© Guardian photo by Brian McInnis
Potato farmers Alex Docherty, left, and Blake MacDonald, walk to the P.E.I. Provincial Court in Charlottetown in this file photo.
The two farmers fighting convictions for planting potatoes on a slope that was too steep won a partial victory in the P.E.I. Court of Appeal.
In a unanimous decision written by Justice John Mitchell, the appeals court quashed Blake MacDonald’s conviction, but upheld Alex Docherty’s.
Docherty is chairman of the P.E.I. Potato Board and MacDonald is his brother in law.
After a four-day trial in 2013, a provincial court judge found the farmers guilty of cultivating a row crop on a slope that was too steep.
She fined both men $3,150 each.
They appealed and a P.E.I. Supreme Court judge upheld the convictions.
That led to a further appeal, which the P.E.I. Court of Appeals heard on Dec. 10, 2015.
At issue was the definition of the word cultivate.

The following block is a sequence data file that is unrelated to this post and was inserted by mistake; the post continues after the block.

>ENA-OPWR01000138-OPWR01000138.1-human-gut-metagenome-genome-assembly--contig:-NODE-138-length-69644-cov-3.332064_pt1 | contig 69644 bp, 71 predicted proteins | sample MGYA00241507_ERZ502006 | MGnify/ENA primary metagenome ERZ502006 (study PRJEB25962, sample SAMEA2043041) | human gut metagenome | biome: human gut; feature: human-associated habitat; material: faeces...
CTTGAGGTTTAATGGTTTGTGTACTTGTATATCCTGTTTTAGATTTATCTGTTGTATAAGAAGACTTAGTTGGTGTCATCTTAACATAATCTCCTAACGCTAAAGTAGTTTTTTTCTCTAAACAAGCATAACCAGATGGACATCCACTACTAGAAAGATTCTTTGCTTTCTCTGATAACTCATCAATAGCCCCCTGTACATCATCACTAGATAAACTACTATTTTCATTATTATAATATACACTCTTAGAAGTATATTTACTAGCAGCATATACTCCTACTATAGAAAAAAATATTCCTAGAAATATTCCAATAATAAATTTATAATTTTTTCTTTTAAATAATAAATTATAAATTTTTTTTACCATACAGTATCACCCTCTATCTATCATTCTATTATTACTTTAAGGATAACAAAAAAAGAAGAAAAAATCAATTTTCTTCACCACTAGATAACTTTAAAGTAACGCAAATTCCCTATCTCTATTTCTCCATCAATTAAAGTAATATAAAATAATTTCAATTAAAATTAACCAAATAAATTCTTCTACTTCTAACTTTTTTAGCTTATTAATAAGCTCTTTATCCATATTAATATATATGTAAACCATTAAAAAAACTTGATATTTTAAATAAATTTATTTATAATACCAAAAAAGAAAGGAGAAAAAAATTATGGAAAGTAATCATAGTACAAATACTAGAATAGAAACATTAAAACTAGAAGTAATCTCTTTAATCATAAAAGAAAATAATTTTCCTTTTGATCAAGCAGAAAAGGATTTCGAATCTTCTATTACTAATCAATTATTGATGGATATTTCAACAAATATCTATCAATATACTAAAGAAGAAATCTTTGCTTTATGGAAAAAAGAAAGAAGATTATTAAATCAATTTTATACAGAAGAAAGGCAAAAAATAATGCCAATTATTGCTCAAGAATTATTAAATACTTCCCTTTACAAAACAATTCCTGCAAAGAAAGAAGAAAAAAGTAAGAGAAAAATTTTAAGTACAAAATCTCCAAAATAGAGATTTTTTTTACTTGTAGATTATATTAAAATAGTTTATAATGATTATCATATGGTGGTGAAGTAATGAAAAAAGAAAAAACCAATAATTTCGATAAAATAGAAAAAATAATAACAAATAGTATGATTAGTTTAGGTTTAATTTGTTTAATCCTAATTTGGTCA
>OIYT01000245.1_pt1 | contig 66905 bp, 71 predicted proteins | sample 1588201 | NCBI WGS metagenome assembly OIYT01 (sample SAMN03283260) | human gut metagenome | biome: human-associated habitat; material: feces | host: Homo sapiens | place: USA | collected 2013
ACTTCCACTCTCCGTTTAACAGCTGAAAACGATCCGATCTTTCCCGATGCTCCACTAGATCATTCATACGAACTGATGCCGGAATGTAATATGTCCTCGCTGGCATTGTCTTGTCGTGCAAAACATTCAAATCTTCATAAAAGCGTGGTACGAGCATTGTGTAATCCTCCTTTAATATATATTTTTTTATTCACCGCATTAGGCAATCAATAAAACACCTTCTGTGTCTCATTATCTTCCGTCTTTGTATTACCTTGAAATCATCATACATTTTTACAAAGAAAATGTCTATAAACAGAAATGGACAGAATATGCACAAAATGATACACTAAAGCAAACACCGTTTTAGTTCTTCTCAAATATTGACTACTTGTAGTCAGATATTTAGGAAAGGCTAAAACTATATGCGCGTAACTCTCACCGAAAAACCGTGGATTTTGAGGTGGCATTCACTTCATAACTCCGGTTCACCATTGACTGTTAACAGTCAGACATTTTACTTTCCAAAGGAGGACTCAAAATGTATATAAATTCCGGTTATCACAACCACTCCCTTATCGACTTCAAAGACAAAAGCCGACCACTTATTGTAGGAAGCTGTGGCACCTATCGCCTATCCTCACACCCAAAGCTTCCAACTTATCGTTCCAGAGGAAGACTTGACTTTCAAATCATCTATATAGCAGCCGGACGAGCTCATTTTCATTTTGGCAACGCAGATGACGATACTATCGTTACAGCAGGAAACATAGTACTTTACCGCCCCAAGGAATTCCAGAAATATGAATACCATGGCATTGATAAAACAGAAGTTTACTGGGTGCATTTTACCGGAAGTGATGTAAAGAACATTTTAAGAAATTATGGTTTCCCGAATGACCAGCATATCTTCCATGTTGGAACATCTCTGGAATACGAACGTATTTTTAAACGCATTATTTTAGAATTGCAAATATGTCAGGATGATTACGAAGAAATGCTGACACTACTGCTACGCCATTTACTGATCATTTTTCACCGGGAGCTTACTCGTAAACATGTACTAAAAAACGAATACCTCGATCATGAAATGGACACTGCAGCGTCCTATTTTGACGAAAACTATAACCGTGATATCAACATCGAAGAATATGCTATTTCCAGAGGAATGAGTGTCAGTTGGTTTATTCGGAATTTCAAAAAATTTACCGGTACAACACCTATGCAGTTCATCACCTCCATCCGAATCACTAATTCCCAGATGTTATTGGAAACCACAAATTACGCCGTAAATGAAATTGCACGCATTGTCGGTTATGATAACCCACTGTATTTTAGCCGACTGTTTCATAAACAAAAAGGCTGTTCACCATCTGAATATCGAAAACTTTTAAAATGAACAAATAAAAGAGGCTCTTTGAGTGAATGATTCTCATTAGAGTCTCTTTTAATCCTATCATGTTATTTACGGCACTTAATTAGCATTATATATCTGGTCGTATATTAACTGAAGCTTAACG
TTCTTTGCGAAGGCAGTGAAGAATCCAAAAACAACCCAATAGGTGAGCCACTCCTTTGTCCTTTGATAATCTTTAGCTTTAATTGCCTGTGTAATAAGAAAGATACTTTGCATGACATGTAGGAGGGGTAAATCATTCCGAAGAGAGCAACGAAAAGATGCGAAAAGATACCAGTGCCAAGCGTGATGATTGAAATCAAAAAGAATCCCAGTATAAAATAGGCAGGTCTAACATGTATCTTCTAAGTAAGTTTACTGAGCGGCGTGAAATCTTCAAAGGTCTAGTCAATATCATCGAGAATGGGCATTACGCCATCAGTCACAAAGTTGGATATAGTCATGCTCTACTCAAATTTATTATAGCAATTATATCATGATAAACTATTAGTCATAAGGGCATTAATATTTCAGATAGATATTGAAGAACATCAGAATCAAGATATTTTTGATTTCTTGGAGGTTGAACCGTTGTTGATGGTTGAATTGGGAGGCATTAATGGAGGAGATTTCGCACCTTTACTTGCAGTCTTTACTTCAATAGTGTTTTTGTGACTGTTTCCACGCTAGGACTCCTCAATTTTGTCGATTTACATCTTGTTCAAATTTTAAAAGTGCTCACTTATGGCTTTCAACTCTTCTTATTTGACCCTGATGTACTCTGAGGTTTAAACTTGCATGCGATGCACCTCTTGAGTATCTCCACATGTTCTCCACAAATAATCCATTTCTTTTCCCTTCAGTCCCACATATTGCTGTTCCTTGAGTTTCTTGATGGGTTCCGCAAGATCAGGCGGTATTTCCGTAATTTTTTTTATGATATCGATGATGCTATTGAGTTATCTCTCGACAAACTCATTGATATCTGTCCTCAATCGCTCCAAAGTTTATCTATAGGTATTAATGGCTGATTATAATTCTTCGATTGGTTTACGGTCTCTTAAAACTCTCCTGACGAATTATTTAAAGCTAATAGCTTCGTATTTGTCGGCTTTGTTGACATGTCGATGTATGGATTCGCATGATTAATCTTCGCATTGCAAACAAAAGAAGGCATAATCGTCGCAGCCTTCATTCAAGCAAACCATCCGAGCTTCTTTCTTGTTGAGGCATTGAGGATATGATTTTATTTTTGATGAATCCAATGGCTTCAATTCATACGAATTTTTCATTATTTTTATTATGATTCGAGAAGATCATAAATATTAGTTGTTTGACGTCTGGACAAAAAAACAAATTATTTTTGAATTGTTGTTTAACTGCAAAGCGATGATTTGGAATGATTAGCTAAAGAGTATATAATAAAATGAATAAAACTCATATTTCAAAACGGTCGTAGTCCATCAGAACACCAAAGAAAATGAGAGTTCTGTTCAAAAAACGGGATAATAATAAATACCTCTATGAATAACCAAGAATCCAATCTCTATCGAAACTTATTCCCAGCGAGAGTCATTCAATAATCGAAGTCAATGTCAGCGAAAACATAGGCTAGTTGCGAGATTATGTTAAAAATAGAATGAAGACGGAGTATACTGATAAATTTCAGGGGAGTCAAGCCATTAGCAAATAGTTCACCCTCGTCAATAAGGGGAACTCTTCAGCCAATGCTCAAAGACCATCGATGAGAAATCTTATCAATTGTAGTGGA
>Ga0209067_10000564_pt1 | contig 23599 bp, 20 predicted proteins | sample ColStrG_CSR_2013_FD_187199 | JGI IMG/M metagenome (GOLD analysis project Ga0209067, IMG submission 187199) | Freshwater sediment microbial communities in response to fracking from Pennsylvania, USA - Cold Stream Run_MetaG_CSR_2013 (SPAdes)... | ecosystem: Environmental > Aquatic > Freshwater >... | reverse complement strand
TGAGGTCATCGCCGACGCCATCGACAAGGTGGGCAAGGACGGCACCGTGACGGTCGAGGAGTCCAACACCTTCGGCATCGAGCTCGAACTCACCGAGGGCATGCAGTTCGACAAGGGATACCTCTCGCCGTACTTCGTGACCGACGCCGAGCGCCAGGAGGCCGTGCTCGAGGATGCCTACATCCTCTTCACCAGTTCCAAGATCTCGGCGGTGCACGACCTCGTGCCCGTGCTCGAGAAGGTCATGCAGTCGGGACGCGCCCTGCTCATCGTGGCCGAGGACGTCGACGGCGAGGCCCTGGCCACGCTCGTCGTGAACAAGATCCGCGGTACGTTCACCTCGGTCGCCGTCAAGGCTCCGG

Docherty had signed a Canadian Food Inspection Agency growers declaration and an application for crop insurance through the P.E.I. Agriculture Insurance Corporation.
Those documents were used to convict the farmers as evidence they were involved in cultivation.
There was no evidence the two were in the field in any of the activities the Environmental Protection Act included in the definition of the word cultivate.
The appellants argued the definition couldn’t include all matters related to farming and the appeals court agreed.
However, the court also found Docherty’s signatures on documents were an admission that he was a grower and that the potatoes were his crop.
The appeals court ruled the provincial court judge erred in extending the interpretation of the word “cultivate” to include administrative tasks like applying for crop insurance.
Despite that finding, the judges upheld Docherty’s conviction.
They quashed MacDonald’s conviction, with Mitchell saying the evidence against him didn’t prove beyond a reasonable doubt that he was guilty.